commodities. The ratios of the RMSE of the large scale models to the RMSE of
the AR model are lower than one in approximately 33 to 37 commodities.
b. Results show that the large-scale DFM model without idiosyncratic component
performs better, in terms of predictability, than the large-scale DFM with
idiosyncratic component for both periods.
For the first period, for 32
commodities, the large-scale DFM without idiosyncratic component beats the
model with this element, while for the second period, it does so for 38
commodities.
c. Regarding the small-scale models, in both periods the model without
idiosyncratic component reports lower ratios to the small-scale DFM with
idiosyncratic component. For the first period, for 31 commodities, the smallscale DFM without idiosyncratic component outperforms, in terms of
forecasting performance, the small-scale DFM with idiosyncratic component.
For the second period, it does so for 25 commodities.
d. While comparing the AR model with the small-scale DFM, we found interesting
results. For the first period, say pre-2004, the ratios of the RMSE of the smallscale models over the RMSE of the AR model forecast were lower than one for
18 commodities (for both models with and without idiosyncratic component). In
contrast, for the second period, say post-2004, the small-scale models increased
their predictive content to overcome the AR model in 27 commodities for both
models with and without idiosyncratic component).
e. As in the previous point, we found an increase in the predictability of smallscale DFM in the second period in comparison to the large-scale DFM. That is,
85
pre-2004, the large-scale model beats the small-scale DFMs in 23 to 24
commodities.
In contrast, for the post-2004 period, the small-scale DFM
outperform the large-scale DFM in 30 commodities. Therefore it is only the
common part what is informative for forecasting commodity returns.
These results reaffirm the increase in the predictive content of the small-scale factor
models compared with both the autoregressive model and the large-scale DFM for the
second period. In addition, the results in both forecasting sample highlight that for
DFM, the inclusion of the idiosyncratic component does not improve the forecasting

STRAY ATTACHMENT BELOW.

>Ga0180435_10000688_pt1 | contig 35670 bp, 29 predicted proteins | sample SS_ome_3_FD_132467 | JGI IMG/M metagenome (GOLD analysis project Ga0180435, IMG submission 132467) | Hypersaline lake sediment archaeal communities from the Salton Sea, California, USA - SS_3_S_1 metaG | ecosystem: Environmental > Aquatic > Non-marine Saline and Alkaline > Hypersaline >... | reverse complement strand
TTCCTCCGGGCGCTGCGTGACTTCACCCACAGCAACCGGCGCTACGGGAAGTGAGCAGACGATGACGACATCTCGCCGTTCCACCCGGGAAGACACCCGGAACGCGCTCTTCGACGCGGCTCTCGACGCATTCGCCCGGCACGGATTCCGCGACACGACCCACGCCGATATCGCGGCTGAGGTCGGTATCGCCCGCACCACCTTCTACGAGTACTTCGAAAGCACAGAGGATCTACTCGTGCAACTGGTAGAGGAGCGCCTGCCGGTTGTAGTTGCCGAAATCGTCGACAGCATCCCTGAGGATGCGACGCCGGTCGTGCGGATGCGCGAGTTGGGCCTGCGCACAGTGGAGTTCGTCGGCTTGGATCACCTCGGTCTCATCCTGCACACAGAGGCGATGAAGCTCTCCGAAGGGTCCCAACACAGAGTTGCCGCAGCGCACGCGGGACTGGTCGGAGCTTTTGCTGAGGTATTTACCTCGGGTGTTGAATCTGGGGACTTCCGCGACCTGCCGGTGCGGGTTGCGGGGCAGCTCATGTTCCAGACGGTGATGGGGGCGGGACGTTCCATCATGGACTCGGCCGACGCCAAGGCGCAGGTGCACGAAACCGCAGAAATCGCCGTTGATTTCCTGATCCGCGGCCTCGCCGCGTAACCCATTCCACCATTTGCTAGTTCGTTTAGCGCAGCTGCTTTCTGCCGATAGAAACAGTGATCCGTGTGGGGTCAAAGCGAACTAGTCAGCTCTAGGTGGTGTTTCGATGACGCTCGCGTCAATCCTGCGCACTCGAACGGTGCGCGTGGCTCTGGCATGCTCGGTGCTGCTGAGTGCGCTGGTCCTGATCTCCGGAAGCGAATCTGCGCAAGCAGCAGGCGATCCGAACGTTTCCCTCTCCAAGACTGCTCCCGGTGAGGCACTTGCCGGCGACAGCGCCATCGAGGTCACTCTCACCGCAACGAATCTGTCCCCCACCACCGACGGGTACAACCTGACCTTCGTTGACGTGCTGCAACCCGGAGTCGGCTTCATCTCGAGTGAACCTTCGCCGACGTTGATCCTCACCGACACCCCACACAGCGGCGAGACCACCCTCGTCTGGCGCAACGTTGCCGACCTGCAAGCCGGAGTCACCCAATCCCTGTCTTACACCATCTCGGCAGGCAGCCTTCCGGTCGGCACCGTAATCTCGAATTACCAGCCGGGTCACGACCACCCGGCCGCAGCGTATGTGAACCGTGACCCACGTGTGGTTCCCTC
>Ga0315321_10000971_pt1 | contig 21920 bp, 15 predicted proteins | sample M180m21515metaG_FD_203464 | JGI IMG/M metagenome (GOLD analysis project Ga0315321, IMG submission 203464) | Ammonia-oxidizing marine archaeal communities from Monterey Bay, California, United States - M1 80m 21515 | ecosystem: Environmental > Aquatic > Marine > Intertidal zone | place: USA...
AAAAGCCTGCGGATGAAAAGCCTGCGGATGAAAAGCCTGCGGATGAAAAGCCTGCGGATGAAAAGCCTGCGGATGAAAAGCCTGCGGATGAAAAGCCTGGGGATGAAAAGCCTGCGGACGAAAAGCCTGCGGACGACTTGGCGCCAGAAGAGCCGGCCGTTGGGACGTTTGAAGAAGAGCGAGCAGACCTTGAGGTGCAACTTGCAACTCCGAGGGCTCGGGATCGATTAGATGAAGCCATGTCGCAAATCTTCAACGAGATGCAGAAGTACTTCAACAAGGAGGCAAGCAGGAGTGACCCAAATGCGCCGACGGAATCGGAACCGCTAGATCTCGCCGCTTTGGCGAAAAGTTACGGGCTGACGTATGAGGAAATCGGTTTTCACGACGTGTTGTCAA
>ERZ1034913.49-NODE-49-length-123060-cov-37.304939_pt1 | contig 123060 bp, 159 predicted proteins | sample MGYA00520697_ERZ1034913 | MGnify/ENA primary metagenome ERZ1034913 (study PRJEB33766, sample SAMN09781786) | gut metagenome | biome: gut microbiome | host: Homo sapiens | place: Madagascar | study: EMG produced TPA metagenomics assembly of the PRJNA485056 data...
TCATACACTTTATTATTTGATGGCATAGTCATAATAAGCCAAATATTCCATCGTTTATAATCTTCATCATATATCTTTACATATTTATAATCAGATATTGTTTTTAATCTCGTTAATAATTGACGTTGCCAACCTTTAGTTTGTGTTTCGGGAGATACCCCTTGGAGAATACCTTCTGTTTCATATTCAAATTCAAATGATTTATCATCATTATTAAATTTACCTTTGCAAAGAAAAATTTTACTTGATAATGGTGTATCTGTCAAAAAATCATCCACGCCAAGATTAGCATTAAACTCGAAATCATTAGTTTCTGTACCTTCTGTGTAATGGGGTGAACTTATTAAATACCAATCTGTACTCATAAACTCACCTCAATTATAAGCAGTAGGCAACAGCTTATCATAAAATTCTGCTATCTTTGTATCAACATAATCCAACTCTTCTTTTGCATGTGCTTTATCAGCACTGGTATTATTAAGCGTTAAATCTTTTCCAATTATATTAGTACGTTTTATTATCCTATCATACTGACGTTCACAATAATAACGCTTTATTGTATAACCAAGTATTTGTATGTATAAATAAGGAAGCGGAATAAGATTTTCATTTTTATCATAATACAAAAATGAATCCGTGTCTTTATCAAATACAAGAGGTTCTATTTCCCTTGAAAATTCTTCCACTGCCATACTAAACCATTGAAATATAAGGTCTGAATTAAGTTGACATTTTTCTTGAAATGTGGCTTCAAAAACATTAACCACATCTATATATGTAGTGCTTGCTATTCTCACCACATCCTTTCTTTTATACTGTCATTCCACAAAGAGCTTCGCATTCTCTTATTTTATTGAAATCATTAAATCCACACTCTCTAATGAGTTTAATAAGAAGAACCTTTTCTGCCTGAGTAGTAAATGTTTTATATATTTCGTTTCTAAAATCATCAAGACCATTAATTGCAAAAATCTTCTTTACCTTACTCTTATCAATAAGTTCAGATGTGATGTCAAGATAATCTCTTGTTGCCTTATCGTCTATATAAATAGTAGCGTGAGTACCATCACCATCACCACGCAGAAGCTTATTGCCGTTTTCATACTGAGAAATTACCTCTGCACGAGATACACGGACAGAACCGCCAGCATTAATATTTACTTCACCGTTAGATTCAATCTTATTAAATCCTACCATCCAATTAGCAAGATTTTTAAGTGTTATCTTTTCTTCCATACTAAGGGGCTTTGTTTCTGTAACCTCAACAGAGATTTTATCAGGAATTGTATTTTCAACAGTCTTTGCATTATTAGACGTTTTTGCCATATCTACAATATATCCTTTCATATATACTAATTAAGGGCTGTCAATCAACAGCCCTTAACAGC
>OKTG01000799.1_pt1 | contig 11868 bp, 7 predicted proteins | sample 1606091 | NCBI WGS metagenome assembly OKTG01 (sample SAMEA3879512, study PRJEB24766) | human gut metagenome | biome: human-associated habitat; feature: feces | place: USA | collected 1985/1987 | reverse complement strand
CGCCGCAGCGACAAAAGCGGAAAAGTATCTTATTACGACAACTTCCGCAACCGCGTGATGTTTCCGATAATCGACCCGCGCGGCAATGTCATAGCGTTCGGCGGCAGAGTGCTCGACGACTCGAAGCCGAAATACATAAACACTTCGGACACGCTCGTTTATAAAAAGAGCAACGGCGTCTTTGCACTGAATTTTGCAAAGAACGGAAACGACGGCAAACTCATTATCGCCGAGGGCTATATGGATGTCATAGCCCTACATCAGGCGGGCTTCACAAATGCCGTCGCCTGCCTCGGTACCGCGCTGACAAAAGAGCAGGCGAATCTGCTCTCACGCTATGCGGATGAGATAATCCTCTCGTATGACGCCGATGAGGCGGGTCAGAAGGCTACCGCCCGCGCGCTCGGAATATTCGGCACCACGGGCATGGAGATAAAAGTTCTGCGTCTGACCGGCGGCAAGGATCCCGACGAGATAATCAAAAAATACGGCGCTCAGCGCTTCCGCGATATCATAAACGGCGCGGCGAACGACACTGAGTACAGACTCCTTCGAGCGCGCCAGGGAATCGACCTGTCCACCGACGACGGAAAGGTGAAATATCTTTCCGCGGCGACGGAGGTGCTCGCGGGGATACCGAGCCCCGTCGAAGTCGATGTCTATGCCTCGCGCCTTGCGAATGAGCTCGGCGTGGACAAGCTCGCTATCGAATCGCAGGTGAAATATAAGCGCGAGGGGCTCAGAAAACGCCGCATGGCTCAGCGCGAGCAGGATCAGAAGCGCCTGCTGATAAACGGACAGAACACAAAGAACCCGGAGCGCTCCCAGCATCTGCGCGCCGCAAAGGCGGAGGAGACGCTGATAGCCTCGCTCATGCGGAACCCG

performance of these models in relation to the naïve random walk model. Therefore, it
is only the common part what is informative for forecasting commodity returns.
3.6. Conclusions
To understand and predict changes in commodity prices it is important not only for
commodity dependent countries, due to the fact that commodity price swings directly
affect their term of trade and cycle, but also for commodity importing countries,
because commodity prices impact inflation and may interfere with monetary policy
goals.
We examine the predictability of non-energy commodity price changes when we take
into account the co-movement of either a large range of commodities, or the comovement within a specific category of raw material prices. We use a dynamic factor
model approach and estimate the communalities of non-energy commodity price
inflations either by Principal Components, for the case of large-scale factor, or Kalman
Filter, in the case of the small-scale (category) factor.
86
We found that co-movement in extensive data of commodity prices has poorer
predictive power over non-energy commodity prices since 2004 when comparing to the
small-scale factor models and univariate AR model. Conversely, communalities into
categories such as oils and protein meals, as well as metals seem to substantially
improve the forecasting performance of the random walk model. For these categories
we found reductions in the RMSE up to 50%. In the robustness checks, we found that
small-scale DFM has gained predictive power since 2004. In fact, in the previous
period, say 1992:2-2003:12, the predictability of small and large-scale factor models
were similar.
Finally, adding the forecast of the idiosyncratic component did not
improve the results and, therefore, it is only the common part what is valuable for
forecasting.
Before 2004 non-energy commodity prices were quite stable, especially for industrial